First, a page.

The Sister Pact

The Sister Pact - Stacie Ramey

Allie and Leah have a special bond as sisters coping with their parent's constant fighting and eventual separation. When the girls are around 13 and 15, they make a promise to each other: if life ever gets bad enough that one of them wants to end it, she must discuss it with the other. If they can't come up with a solution, they'll end it together. So when Leah commits suicide (two?) years later, Allie is shocked and hurt, not only because Leah didn't confide in her, but because she didn't take Allie with her. 


Leah's suicide essentially destroys Allie's life, but not in the way I expected. I assumed the book would be about how Allie grieves, then picks up the pieces after her beloved sister kills herself. Instead, it's about how Allie falls apart mostly because she feels betrayed. She doesn't understand how Leah could possibly have done it without her. This bothers me because if I was in Allie's situation, of course I would be upset, but I would also assume my sister didn't tell me because she loves me and didn't want me to kill myself too. When someone finally presents this possibility towards the end of the book, Allie is basically like "omg could it really be that Leah just loved me and didn't want me to die!?" Wow, what a concept. I really feel like anyone with half a brain would come to that conclusion on his or her own. My sister has never killed herself though, so maybe I don't know how it is. Maybe when something like that happens, you lose your ability to think even a tiny bit logically forever until someone says "hey, you should stop being dumb." I guess if that's how it works, then this story is very realistic. 


The way Allie deals with her grief/anger/sadness was a bit strange to me too. She didn't want to take meds for depression because she claimed the meds changed her too much, but she was all too happy to be a Xanax zombie or to take random pill from a guy she barely knows. I guess it's okay to take pills that make you feel different as long as they also get you high! 


In addition to dealing with Leah's betrayal of their pact, Allie struggles to understand why Leah committed suicide in the first place. Her quest for truth is a short one, as she quickly discovers that Leah had a secret boyfriend who sheds some light on her depression. After all the drama and drugs, the reason for Leah's suicide felt like an afterthought. Leah killed herself because... 


One of the girls on the dance team at school took a picture of Leah smoking marijuana. Smoking weed is bad, m'kay? It gets you kicked off the dance team. Leah asks her dad if she can live with him because she wants to transfer to a different school so she can be on their dance team. Her dad says no because he's currently living with his much younger girlfriend and she doesn't want Leah there. On top of this, her boyfriend is cheating on her, but she doesn't actually care about that because she has a secret boyfriend of her own who makes her super happy - but not as happy as a dance team!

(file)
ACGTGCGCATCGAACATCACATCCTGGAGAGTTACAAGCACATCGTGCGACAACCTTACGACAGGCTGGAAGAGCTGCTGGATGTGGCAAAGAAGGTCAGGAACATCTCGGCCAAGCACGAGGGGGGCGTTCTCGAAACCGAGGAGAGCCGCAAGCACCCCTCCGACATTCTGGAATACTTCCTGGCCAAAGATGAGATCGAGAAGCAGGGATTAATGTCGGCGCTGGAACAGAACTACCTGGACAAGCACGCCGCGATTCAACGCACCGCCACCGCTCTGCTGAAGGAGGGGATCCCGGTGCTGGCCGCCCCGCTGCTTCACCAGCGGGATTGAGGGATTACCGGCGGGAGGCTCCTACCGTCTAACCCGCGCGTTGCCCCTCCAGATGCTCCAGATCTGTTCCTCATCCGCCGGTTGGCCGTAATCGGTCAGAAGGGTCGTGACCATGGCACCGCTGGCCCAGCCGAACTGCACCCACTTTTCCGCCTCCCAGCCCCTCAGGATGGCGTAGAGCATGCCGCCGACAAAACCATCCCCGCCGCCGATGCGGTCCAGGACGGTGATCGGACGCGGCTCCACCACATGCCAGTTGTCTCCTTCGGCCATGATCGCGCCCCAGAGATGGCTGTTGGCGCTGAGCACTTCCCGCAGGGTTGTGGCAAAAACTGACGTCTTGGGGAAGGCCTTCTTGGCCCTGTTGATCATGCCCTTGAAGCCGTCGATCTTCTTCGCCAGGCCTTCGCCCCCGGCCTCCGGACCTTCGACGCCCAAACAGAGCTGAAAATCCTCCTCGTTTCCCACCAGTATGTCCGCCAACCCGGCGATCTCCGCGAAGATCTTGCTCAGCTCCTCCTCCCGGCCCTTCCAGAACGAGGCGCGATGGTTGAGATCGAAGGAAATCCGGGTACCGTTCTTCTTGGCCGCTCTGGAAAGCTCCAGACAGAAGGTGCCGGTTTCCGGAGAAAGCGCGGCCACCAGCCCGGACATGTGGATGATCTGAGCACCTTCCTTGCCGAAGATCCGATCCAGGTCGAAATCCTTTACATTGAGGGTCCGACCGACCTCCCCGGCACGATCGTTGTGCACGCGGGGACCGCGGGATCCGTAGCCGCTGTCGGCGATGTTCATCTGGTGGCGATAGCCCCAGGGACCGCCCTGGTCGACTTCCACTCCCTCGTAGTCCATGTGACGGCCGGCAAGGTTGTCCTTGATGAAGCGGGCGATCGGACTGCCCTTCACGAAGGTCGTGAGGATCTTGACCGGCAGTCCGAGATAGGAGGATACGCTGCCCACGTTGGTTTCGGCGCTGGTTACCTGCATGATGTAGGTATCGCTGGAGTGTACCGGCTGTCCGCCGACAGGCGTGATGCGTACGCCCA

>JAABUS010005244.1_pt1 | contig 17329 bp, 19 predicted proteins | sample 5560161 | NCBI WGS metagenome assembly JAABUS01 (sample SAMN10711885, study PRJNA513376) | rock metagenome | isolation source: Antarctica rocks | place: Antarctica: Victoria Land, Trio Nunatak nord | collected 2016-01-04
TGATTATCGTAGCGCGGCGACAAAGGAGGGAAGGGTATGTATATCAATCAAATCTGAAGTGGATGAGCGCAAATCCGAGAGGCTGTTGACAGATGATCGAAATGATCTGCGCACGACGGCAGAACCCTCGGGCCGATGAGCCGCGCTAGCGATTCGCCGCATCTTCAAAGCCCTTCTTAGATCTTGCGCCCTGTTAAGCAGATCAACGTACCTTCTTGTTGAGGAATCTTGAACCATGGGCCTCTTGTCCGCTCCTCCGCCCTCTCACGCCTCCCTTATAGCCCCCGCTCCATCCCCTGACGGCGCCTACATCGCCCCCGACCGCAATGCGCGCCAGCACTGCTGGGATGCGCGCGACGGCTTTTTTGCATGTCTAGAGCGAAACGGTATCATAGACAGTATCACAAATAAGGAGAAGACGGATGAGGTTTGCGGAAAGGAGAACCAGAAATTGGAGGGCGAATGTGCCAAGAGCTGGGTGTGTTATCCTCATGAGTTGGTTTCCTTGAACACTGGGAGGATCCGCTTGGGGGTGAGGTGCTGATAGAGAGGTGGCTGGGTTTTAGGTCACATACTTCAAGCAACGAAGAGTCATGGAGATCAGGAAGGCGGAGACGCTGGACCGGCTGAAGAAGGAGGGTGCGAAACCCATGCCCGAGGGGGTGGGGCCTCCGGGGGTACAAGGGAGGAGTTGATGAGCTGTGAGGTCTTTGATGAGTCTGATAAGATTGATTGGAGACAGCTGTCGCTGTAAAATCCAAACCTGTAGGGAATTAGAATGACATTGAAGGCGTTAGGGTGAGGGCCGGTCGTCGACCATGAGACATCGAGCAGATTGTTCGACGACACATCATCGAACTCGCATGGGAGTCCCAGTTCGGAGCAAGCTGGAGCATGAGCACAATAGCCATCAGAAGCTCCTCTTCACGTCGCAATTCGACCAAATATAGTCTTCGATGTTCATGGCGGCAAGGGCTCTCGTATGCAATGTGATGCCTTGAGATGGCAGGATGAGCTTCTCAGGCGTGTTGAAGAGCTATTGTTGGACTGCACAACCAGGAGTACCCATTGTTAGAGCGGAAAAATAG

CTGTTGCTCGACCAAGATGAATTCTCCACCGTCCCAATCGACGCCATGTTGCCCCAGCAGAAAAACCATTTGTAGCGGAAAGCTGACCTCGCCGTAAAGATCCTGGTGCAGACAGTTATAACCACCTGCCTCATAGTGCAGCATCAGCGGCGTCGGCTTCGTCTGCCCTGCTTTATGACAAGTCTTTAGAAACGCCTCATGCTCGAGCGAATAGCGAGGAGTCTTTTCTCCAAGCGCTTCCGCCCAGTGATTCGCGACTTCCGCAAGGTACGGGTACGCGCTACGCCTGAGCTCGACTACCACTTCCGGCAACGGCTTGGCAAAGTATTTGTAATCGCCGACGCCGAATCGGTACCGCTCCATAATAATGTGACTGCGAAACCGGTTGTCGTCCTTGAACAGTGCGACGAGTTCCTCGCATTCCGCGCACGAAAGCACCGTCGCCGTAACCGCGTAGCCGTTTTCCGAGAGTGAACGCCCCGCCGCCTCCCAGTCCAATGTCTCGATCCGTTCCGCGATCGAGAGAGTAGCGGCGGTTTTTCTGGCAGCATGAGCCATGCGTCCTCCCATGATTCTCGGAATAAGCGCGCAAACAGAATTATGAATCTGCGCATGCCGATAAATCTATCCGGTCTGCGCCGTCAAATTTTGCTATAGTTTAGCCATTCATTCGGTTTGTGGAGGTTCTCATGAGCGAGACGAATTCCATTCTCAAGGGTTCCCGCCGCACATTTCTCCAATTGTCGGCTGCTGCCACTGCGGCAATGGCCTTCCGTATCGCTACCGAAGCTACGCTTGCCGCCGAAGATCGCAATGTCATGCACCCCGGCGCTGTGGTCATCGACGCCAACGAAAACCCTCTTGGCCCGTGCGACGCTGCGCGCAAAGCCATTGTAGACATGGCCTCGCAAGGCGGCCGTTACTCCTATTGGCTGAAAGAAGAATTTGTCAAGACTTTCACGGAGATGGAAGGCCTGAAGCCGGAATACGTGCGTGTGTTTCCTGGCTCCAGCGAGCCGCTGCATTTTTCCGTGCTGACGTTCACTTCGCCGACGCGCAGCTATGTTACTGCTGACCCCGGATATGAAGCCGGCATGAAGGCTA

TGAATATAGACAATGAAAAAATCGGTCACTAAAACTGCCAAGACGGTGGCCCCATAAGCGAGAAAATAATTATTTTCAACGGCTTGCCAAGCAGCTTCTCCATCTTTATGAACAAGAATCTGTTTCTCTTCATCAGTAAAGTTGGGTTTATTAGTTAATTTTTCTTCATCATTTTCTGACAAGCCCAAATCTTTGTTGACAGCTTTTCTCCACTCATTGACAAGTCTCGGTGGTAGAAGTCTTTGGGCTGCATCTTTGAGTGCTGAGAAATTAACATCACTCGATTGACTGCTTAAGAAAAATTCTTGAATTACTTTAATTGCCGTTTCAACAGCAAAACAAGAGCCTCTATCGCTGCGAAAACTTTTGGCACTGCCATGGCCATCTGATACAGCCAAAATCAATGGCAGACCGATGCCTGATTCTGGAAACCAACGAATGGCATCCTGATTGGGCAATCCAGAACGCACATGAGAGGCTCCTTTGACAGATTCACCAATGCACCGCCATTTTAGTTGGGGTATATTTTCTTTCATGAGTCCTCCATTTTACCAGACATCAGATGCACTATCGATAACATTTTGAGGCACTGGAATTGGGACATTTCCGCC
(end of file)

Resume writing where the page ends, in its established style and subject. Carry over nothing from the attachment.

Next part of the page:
(show spoiler)

The copy I read was an ARC, and the book doesn't release until November, so I imagine there's still time to fix some of the grammatical errors and won't hold those against the book. However, I really didn't like the author's use of the word 'starstuck,' and I think that either she doesn't know what it means, or her characters don't. There are 8 separate instances in which Allie is referred to as starstruck by either Leah or a boy. People who are starstruck are, according to Merriam-Webster, "feeling or showing great interest in and admiration for famous people," and other dictionaries give very similar definitions. Leah and Allie's guy friends are not famous, they're just regular people. Just one mention of Allie being starstruck by Leah wouldn't have bothered me so much, but after 8 times, this was all I could think of:

There were even a couple sentences about it that were nearly identical. The first time, in chapter 3: "My sister made me a little starstruck. She never minded, as long as it was her star I was following." The second time, in chapter 5: "Always starstruck, that's me. Leah didn't mind as long as it was her star I was following." I suppose there's a chance this won't be a problem in the retail release of the book, but it really bugged me so I had to mention it.


This book made me question my preference for YA books. It made me wonder if maybe I'm too old for them now, or I'm too out of touch. But then I thought of some of the fantastic YA books I've read as a 20-something adult and realized that while I do sometimes roll my eyes at some of the "dumb teenager" stuff, I've read and enjoyed so many of them that it can't be me. I didn't like this book, not because I'm too old for it, but because I just didn't like it.


***I received an ARC of The Sister Pact from Netgalley in exchange for an honest review***